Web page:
Hector Pieterson was just 12 years old when he was killed in the devastating Soweto uprising of 1976. The iconic photo of teenager Sam Nzimo carrying his lifeless body, with Hector’s older sister looking on in anguish, was splashed across world media and many believe it helped raise global awareness of the desperate situation in South Africa. The museum charts the beginnings and development of Soweto and highlights the vital role the township played in the anti-apartheid movement before moving on to the uprising. Heart-wrenching testimonies recall the day when peaceful student protests went so horribly wrong and the ensuing violence that broke out across the country.

Enjoying Traditional South African Fare

Inspired and moved we left the vast museum with a greater understanding of what Soweto really means to South African people; how it helped shape the wonderful country that so cheerfully welcomes visitors today. That evening we decided to dine out in Soweto’s restaurant district. The large, elegant houses and shiny BMWs lining the roads have given this area its moniker as the “Beverley Hills of Soweto,” home to Winnie Mandela and Desmond Tutu as well as an increasing number of local entrepreneurs. Shunning the restaurants favored by tour groups we opted for the vibrant patio of Nambitha and enjoyed a blend of traditional African fare and some of the finest ribs in the country.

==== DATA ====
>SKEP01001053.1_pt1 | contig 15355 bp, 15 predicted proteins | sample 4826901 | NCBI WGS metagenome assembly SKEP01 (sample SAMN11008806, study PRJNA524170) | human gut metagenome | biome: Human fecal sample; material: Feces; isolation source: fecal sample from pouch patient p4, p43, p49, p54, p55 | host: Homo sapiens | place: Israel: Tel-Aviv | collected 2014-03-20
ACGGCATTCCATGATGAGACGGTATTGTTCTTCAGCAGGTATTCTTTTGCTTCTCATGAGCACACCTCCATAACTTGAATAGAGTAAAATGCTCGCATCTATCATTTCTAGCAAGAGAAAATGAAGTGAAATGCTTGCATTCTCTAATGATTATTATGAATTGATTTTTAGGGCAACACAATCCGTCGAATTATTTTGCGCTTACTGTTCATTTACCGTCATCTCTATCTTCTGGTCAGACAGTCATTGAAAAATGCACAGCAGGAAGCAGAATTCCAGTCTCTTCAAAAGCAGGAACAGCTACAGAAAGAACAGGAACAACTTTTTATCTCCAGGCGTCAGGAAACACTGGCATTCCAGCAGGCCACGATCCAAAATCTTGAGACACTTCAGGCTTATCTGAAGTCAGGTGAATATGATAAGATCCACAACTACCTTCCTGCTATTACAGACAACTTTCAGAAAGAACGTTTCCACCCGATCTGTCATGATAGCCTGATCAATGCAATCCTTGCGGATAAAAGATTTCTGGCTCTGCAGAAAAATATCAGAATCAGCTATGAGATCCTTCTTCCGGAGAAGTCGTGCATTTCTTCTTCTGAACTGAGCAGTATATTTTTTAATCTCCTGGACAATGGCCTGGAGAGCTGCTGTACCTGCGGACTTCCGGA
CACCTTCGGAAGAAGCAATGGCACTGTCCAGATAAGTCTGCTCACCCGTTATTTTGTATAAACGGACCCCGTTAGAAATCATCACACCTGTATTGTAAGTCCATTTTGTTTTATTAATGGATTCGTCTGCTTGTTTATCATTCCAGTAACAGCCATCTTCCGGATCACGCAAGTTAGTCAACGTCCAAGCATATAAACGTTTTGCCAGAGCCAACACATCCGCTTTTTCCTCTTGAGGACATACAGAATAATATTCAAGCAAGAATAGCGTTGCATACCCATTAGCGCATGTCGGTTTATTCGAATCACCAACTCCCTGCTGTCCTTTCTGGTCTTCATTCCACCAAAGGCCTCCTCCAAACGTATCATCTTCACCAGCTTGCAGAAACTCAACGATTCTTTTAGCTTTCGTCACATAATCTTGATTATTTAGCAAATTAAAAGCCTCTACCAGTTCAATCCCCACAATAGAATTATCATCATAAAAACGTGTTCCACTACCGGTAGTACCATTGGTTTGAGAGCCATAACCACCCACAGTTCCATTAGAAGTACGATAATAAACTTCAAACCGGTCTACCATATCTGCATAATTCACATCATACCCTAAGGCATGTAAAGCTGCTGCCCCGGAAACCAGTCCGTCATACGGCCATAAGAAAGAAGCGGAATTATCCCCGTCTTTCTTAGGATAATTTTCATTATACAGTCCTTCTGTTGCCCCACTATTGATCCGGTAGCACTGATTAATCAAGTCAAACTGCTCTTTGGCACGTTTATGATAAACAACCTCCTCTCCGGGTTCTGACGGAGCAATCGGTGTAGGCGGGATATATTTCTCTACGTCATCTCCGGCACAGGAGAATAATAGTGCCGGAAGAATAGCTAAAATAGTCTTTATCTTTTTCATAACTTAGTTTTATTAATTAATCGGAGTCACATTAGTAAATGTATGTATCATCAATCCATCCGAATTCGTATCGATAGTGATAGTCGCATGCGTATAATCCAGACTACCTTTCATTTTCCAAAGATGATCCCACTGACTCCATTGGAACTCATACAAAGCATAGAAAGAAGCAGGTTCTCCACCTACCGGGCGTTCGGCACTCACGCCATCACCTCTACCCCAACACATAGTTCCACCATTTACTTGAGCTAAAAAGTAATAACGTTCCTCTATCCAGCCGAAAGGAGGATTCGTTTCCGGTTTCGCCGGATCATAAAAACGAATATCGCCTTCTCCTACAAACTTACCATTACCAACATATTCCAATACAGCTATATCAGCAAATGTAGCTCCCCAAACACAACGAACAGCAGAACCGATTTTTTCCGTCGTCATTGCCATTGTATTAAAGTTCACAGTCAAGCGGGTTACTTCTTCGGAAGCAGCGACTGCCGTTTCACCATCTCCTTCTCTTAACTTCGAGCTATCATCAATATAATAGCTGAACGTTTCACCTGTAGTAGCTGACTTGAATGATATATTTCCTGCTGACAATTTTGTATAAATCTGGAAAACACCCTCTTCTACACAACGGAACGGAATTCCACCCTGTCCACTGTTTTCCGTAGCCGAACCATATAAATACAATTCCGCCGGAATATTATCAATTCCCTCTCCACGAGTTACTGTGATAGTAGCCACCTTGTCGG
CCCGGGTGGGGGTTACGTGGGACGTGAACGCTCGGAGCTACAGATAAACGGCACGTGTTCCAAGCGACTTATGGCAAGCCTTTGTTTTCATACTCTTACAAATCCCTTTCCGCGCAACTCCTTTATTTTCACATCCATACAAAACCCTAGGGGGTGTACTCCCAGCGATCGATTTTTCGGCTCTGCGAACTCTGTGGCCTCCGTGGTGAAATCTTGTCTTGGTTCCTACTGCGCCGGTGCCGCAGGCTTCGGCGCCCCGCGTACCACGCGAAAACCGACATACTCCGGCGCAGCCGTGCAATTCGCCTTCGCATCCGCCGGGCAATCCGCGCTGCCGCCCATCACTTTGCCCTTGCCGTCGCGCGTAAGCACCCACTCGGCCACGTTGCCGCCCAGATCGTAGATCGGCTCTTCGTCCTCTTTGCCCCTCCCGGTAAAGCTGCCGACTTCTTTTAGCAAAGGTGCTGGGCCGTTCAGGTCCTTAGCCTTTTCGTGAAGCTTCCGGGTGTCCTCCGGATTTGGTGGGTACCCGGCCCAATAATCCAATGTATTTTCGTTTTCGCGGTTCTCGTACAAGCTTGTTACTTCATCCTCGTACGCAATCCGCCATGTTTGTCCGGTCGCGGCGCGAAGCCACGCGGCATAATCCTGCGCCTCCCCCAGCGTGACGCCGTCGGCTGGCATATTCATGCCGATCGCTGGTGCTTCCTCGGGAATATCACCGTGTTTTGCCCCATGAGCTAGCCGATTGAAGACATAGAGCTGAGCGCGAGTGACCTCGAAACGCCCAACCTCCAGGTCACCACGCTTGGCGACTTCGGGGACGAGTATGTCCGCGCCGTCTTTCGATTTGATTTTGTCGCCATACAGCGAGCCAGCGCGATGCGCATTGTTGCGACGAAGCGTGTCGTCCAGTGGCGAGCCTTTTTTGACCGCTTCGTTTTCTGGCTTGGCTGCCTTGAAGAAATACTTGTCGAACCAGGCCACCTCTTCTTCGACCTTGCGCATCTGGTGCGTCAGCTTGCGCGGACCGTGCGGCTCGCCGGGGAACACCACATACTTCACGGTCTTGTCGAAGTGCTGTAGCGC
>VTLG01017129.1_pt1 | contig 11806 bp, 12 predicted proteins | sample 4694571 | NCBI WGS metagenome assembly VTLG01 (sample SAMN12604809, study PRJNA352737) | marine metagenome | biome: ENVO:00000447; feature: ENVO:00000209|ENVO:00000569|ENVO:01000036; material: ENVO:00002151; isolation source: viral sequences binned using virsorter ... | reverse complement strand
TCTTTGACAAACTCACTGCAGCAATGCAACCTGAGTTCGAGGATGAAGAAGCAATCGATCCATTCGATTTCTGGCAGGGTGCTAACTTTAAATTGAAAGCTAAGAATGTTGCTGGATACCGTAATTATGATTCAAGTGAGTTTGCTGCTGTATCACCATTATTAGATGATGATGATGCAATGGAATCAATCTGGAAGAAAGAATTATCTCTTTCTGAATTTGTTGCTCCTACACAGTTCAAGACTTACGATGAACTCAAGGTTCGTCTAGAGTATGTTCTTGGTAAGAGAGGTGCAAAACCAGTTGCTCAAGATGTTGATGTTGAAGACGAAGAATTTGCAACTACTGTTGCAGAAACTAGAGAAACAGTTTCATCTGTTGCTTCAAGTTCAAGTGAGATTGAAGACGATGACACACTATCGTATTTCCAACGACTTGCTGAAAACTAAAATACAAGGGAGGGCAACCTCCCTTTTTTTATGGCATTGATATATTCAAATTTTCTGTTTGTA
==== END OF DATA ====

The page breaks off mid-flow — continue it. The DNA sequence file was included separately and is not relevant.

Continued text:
Going to Church